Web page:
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Challenges to Political Gerrymandering Seek Redistricting Change in Pennsylvania

July 20th, 2017

By John Bielski

Challenges to Political Gerrymandering Seek Redistricting Change in PennsylvaniaThe Commonwealth Court of Pennsylvania and the U.S. Supreme Court will hear separate cases challenging political gerrymandering in the states of Pennsylvania and Wisconsin, respectively. In both League of Women Voters of Pennsylvania v. Commonwealth of Pennsylvania (League) and Whitford v. Gill (Whitford), the plaintiffs assert that political gerrymandering of legislative districts by Republican-controlled state legislatures in Pennsylvania and Wisconsin violated the state or federal constitution.

On June 15, 2017, the League of Women Voters of Pennsylvania along with 18 plaintiffs filed suit against the Commonwealth of Pennsylvania and multiple statewide governmental officials. The suit alleges that the Congressional redistricting map enacted by the Republican-controlled General Assembly in 2011 after the 2010 U.S. Census (the PA Plan) resulted in a redistricting map for Congressional districts that is hyper-partisan and in violation of provisions of the Pennsylvania Constitution. Plaintiffs seek, in part, an injunction to either require the General Assembly to redraw the Congressional districts or have the Commonwealth Court do so if they refuse.

In League, plaintiffs painstakingly describe how the Pennsylvania General Assembly enacted one of the most politically-partisan Congressional redistricting maps in the nation, resulting in Republicans guaranteed to win 13 of the state’s 18 Congressional districts. Despite receiving between 45 and 50 percent of the statewide Congressional votes over the last three Congressional elections (2012, 2014 and 2015), the Democrats were effectively barred from ever winning more than five Congressional seats. The PA Plan achieves this result by packing Democrats into a handful of Democratic-majority districts and placing other Democratic areas in newly- drawn districts that are overwhelmingly majority Republican.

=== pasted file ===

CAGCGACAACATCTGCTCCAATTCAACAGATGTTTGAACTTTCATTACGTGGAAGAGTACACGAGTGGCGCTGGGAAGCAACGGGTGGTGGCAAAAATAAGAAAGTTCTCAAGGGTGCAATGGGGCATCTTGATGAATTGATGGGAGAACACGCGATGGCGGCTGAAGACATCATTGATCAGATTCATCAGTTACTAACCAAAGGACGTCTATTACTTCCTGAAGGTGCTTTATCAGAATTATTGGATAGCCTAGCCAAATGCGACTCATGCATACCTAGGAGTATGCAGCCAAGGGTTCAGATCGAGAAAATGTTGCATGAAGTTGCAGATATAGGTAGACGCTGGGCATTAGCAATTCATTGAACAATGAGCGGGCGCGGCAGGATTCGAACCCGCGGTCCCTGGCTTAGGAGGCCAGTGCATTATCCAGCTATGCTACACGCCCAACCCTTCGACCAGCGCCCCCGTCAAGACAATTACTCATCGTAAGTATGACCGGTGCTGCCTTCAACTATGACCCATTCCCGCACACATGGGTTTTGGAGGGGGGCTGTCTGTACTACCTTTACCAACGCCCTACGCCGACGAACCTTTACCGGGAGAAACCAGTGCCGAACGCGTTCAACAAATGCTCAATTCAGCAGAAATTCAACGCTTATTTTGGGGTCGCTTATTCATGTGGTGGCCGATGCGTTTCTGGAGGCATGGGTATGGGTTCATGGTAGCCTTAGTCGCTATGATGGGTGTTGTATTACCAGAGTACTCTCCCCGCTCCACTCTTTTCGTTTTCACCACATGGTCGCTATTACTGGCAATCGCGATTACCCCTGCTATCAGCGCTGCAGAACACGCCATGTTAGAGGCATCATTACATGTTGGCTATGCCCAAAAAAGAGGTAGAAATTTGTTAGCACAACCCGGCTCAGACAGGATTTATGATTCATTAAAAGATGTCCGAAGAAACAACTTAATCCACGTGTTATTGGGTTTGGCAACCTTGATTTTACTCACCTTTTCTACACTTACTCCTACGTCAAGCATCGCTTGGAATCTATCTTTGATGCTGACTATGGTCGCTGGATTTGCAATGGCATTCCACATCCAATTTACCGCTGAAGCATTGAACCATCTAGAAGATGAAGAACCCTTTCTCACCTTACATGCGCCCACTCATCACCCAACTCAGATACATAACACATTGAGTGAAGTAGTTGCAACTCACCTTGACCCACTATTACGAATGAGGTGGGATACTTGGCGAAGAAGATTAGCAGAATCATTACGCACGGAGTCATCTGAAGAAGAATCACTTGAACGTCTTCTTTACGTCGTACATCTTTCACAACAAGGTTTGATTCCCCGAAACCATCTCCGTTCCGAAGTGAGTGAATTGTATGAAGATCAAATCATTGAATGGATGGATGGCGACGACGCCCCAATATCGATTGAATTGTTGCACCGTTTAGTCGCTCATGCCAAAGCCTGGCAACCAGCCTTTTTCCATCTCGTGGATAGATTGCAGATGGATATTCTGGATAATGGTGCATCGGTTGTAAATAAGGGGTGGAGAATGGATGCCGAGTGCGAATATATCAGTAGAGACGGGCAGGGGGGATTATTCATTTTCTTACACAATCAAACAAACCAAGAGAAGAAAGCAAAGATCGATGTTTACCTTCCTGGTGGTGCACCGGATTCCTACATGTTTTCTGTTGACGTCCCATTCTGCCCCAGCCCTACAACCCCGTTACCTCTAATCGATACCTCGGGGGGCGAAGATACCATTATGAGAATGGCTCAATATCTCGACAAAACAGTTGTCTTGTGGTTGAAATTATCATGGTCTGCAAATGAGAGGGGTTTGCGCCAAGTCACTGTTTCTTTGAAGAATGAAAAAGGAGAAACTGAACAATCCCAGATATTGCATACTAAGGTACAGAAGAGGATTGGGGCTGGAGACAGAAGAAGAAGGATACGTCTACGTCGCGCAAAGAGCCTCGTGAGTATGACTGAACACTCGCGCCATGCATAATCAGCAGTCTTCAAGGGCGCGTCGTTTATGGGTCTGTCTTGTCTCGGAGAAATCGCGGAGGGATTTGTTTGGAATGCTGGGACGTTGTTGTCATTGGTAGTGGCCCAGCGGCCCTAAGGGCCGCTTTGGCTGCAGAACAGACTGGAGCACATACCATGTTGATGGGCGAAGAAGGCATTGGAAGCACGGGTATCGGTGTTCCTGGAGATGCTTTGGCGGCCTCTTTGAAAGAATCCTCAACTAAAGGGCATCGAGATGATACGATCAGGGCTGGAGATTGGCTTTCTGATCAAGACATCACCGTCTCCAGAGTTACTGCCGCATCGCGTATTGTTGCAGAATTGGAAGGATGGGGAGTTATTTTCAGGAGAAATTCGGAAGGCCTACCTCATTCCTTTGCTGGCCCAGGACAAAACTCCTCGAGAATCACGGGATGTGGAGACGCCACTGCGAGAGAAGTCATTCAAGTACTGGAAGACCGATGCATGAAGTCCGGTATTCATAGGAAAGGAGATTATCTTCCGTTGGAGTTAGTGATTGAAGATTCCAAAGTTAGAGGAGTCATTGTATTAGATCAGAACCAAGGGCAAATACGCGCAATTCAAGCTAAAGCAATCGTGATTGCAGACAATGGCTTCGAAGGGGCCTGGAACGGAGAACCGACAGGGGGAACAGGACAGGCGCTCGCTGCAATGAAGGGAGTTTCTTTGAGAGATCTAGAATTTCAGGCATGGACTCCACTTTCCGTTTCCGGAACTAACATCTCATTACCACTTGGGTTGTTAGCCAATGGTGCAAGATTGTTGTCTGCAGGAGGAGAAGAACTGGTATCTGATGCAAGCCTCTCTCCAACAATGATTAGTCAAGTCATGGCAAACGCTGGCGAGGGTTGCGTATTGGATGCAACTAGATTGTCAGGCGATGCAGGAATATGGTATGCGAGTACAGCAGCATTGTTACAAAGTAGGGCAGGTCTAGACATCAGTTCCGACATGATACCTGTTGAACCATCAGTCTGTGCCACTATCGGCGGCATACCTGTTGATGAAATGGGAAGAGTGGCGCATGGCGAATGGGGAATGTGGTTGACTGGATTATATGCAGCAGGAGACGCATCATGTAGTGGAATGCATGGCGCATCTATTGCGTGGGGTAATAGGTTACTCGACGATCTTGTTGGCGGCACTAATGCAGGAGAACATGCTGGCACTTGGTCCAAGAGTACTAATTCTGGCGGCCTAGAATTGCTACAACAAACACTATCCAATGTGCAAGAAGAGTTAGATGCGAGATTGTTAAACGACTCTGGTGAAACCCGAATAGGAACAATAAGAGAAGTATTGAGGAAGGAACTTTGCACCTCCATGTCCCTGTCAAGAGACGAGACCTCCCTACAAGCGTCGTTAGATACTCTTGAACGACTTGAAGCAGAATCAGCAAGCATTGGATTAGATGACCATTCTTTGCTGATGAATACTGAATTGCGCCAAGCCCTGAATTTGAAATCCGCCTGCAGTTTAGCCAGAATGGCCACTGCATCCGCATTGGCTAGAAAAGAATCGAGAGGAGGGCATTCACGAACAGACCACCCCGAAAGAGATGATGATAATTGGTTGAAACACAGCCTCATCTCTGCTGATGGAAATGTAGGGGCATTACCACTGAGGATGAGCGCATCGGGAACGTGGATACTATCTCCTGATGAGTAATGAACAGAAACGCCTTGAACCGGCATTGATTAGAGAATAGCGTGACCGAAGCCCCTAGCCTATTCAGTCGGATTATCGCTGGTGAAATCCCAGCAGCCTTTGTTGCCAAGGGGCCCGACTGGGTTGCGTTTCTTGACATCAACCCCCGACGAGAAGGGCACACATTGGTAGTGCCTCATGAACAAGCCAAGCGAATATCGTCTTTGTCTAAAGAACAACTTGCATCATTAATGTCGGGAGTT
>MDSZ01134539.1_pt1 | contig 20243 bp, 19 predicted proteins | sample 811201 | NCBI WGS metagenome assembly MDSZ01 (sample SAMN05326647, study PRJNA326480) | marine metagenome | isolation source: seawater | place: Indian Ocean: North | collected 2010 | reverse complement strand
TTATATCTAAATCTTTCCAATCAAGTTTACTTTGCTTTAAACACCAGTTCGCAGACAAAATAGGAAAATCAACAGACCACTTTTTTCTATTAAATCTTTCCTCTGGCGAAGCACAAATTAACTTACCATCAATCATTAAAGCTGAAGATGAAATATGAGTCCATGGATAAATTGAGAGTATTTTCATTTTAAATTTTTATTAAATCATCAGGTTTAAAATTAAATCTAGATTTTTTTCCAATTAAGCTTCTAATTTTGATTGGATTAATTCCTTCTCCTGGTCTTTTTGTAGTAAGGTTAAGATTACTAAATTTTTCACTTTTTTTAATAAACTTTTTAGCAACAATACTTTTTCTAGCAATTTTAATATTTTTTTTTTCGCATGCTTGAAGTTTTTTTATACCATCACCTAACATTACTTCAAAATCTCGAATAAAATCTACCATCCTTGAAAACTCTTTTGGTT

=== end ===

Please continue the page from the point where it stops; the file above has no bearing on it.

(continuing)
The Pennsylvania case is particularly relevant and interesting because, rather than relying upon the U.S. Constitution, the League plaintiffs assert that the PA Plan violates several provisions of the Pennsylvania Constitution. The lawsuit asserts that the General Assembly violated the state constitutional rights of the 18 individual plaintiffs, including their rights to free expression, free association, equal protection, and free and equal elections. It is expected that resolution of this matter will take at least a year if not longer.

Less than a week after League was filed, the U.S. Supreme Court agreed to hear an appeal of a case involving the political gerrymandering of state House seats by the Republican-controlled Wisconsin legislature. Although Wisconsin is politically-divided with approximately the same number of Republican and Democratic voters, the Wisconsin legislature adopted a redistricting plan in 2011 (Wisconsin Plan) that resulted in the Republicans winning 60 and over of the 99 state House seats in the last three elections. This result was achieved despite receiving either less than a majority of the statewide vote in 2012 or just slightly more in 2014 and 2016. These majorities were achieved in the same manner obtained through the PA Plan.

Plaintiffs in Whitford challenged the partisan nature of the Wisconsin Plan in federal court, despite the federal judiciary’s reluctance to decide such matters without a clear standard for identifying political gerrymandering. Relying upon a mathematical and statistical analysis to demonstrate that the Wisconsin Plan constituted intentional political gerrymandering in violation of the U.S. Constitution, a three-judge federal panel agreed with plaintiffs, finding in their favor, but delaying the appropriate remedy. The defendants requested review by the U.S. Supreme Court, which granted the request on June 19, 2017, and the Court will decide the matter sometime next year.

 

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